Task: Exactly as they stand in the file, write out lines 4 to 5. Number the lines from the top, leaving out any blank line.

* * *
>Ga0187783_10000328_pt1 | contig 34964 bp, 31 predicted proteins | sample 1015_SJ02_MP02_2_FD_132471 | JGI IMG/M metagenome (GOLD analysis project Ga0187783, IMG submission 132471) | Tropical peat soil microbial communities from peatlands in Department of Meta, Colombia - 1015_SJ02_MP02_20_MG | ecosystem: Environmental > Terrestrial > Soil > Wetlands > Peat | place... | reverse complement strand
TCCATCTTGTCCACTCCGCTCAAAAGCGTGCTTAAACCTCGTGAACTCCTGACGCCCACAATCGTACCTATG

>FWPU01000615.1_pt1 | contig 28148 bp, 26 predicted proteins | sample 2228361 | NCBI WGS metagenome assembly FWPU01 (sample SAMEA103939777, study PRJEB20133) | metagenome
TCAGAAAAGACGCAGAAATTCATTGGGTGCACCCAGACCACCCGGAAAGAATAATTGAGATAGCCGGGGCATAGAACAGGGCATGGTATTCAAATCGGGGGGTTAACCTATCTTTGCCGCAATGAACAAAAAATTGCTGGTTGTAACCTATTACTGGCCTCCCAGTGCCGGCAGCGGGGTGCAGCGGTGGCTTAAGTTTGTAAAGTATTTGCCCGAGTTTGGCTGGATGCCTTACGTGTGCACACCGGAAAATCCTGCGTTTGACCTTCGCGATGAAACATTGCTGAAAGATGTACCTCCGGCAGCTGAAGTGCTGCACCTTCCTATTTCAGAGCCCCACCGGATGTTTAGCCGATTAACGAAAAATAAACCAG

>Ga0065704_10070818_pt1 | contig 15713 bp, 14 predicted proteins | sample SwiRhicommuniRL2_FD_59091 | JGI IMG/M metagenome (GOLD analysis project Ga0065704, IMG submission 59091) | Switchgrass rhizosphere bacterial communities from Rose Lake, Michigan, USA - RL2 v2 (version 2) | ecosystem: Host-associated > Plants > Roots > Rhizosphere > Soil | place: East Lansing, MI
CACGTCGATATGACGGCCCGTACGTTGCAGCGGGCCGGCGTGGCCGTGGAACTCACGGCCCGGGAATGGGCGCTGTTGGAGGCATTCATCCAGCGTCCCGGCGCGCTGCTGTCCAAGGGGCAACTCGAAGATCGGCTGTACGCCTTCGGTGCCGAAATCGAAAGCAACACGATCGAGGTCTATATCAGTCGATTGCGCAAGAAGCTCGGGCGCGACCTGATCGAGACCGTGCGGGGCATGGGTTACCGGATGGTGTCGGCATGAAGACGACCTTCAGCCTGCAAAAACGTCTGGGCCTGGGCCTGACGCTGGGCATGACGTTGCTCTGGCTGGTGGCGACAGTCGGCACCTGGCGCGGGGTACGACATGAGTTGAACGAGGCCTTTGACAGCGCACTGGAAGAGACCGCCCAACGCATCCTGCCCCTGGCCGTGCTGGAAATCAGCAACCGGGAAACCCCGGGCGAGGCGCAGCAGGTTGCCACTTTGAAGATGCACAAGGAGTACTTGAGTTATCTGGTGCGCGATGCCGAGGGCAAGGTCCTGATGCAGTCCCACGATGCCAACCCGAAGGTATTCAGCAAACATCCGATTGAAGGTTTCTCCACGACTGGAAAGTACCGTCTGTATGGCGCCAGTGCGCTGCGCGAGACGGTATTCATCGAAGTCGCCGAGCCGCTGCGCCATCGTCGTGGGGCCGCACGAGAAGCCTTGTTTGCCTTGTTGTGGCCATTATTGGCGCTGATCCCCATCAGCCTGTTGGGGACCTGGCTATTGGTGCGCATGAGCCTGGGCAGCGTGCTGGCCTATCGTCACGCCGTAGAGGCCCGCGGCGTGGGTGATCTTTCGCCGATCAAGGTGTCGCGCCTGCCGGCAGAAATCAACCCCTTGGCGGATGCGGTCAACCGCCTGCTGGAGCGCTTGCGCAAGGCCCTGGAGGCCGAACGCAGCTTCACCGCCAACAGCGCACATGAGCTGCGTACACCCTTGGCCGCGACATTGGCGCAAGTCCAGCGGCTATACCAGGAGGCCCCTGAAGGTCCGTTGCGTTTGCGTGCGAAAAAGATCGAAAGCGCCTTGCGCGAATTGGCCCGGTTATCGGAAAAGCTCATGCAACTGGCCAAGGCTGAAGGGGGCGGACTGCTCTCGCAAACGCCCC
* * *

TCAGAAAAGACGCAGAAATTCATTGGGTGCACCCAGACCACCCGGAAAGAATAATTGAGATAGCCGGGGCATAGAACAGGGCATGGTATTCAAATCGGGGGGTTAACCTATCTTTGCCGCAATGAACAAAAAATTGCTGGTTGTAACCTATTACTGGCCTCCCAGTGCCGGCAGCGGGGTGCAGCGGTGGCTTAAGTTTGTAAAGTATTTGCCCGAGTTTGGCTGGATGCCTTACGTGTGCACACCGGAAAATCCTGCGTTTGACCTTCGCGATGAAACATTGCTGAAAGATGTACCTCCGGCAGCTGAAGTGCTGCACCTTCCTATTTCAGAGCCCCACCGGATGTTTAGCCGATTAACGAAAAATAAACCAG

>Ga0065704_10070818_pt1 | contig 15713 bp, 14 predicted proteins | sample SwiRhicommuniRL2_FD_59091 | JGI IMG/M metagenome (GOLD analysis project Ga0065704, IMG submission 59091) | Switchgrass rhizosphere bacterial communities from Rose Lake, Michigan, USA - RL2 v2 (version 2) | ecosystem: Host-associated > Plants > Roots > Rhizosphere > Soil | place: East Lansing, MI